Corporate sponsorship is the main reason why the tournament has been held at East Lake since 2004. The venue itself is very classy, the course solid more than spectacular, and an event that adds a $10 million tip to the usual pile of prize money should be special. Furthermore, a shebang of that magnitude needs to generate some sizzle, a hearty atmosphere.
Last month’s PGA Championship in St. Louis had it. If every big event included voracious galleries such as those at Bellerive, pro golf might find itself moving the needle with the mainstream masses, triggering greater interest beyond its core audience. The PGA Tour isn’t going to get that in Atlanta. There isn’t a meaningful tournament on the calendar with less on-site buzz.
Whether it’s because the locals don’t want to venture into a shoddy neighborhood, or because Atlantans want to continue strengthening their reputation as one of America’s worst sports towns, it doesn’t really matter. It’s time for the Tour to take its grand finale somewhere else, to provide the Tour Championship with an environment befitting of its status.
Now is better than later. Second-year commissioner Jay Monahan already has shown a willingness to change certain elements of the Tour’s competitive structure – shortening the FedEx Cup playoffs from four events to three, for instance, and moving the postseason up a few weeks so it doesn’t have to fight against football for viewers.
There’s a lot not to like about the Tour’s dumping longtime host Firestone Country Club to play the season’s final World Golf Championship in Memphis, home of FedEx and a golf course that can’t touch the one in Ohio. But, hey, you’re not going to agree with every move a man makes when he’s thinking boldly. And while you can be sure that Monahan treasures his relationships with Coca-Cola and the Southern Co., which help cover the Tour Championship’s $9 million purse, other potential sponsors surely would be interested if the event moved to a stronger market.
Boston loses its spot on the schedule next year in the shortened
playoff format and could end up sharing the first postseason tilt with New York after that. Chicago has become an every-other-year host as well, leaving me to wonder why Silvis, Ill., has an annual tournament but three of America’s biggest cities don’t.
San Francisco, Seattle, Denver, Philadelphia… The list of major
metropolitan areas without a Tour stop is as lengthy as the ones that do. And regardless of what you think of the playoff format, it’s a very big deal in Camp Ponte Vedra, which bombards us with FedEx Cup ads throughout the year in an effort to stimulate acknowledgment.
To me, the West Coast makes sense as a Tour Championship location. You can begin play as late as 2 p.m. in late August and grab a full share of prime-time viewership, but again, you need to find a place where people are going to show up and make some noise. I’m not sure I’ve ever heard a lively golf gallery in the Pacific time zone, but the evening TV exposure is worth consideration.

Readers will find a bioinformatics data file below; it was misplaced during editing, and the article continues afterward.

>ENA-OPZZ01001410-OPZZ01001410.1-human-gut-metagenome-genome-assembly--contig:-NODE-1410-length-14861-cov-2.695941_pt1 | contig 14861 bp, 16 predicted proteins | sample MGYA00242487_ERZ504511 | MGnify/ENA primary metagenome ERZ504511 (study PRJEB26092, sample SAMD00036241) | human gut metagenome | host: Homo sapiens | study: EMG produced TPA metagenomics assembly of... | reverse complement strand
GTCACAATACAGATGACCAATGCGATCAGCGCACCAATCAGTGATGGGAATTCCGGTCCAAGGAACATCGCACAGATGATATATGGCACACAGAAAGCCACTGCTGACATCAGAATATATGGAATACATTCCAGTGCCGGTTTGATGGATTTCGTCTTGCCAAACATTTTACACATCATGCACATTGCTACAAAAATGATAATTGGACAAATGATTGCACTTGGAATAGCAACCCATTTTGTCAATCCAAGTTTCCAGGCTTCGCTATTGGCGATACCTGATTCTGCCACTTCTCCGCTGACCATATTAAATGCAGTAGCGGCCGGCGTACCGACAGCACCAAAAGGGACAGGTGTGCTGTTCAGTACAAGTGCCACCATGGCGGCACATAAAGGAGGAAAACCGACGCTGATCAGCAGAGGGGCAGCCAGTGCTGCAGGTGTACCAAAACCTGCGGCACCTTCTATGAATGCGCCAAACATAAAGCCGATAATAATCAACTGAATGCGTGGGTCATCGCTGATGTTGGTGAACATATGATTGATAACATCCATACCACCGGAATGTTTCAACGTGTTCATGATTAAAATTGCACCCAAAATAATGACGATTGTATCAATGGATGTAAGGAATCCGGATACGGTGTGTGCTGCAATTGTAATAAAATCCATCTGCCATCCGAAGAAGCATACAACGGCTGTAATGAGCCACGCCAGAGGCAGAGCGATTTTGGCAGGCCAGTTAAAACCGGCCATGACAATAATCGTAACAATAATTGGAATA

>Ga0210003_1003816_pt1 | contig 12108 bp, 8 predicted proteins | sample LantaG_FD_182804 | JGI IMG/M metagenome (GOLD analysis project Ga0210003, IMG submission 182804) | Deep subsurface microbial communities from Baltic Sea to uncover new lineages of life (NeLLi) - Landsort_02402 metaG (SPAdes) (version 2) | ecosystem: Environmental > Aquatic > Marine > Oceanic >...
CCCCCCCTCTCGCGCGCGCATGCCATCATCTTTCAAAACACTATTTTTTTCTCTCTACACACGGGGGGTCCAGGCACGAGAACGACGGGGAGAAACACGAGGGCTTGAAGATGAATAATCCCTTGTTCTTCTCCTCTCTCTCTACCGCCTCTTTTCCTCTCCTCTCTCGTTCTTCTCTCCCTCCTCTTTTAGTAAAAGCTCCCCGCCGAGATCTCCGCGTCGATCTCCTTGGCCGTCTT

Pebble Beach? That would be nice. The big boys play just two rounds of golf at the world-class gem each year, both with an amateur by their side, which isn’t so much a shame as a wasted opportunity. I know Pebble gets about $500 a head for a 5½-hour round and a ton of photo ops, so maybe it doesn’t want to commit to the Tour more than it already does. That said, the fellas at Tour headquarters know how to twist an arm with the best of them.
There’s also the not-so-small matter of a new corporate partner having its say over where the Tour Championship might be relocated. Camp Ponte Vedra obviously doesn’t want a title sponsor; otherwise, we’d be watching the Coke Classic this weekend. That said, companies pay the Tour a lot of money to use pro golf as an entertainment resource. If you’re based in Detroit, hosting an event in New Orleans may not provide enough bang for the buck.
Bottom line? Camp Ponte Vedra probably isn’t going to move a
tournament that ranks right behind the Players on its priority list.
It should, however, come to terms with the idea that Atlanta hasn’t
supported the Tour Championship in a way that so many other places would, and that it’s time to explore other options.
Tiger Woods’ return to competitive golf has translated into a
desperately needed boost in TV ratings. Woods is driving the
bus, and the bus is headed in the right direction. Monahan’s job is to pick out a fresh destination, then sit back and enjoy the ride.
John Hawkins is a longtime sportswriter who spent 14 years covering the PGA Tour for Golf World magazine. From 2007 to 2011, he was a regular on Golf Channel’s “Grey Goose 19th Hole.” Email: firstname.lastname@example.org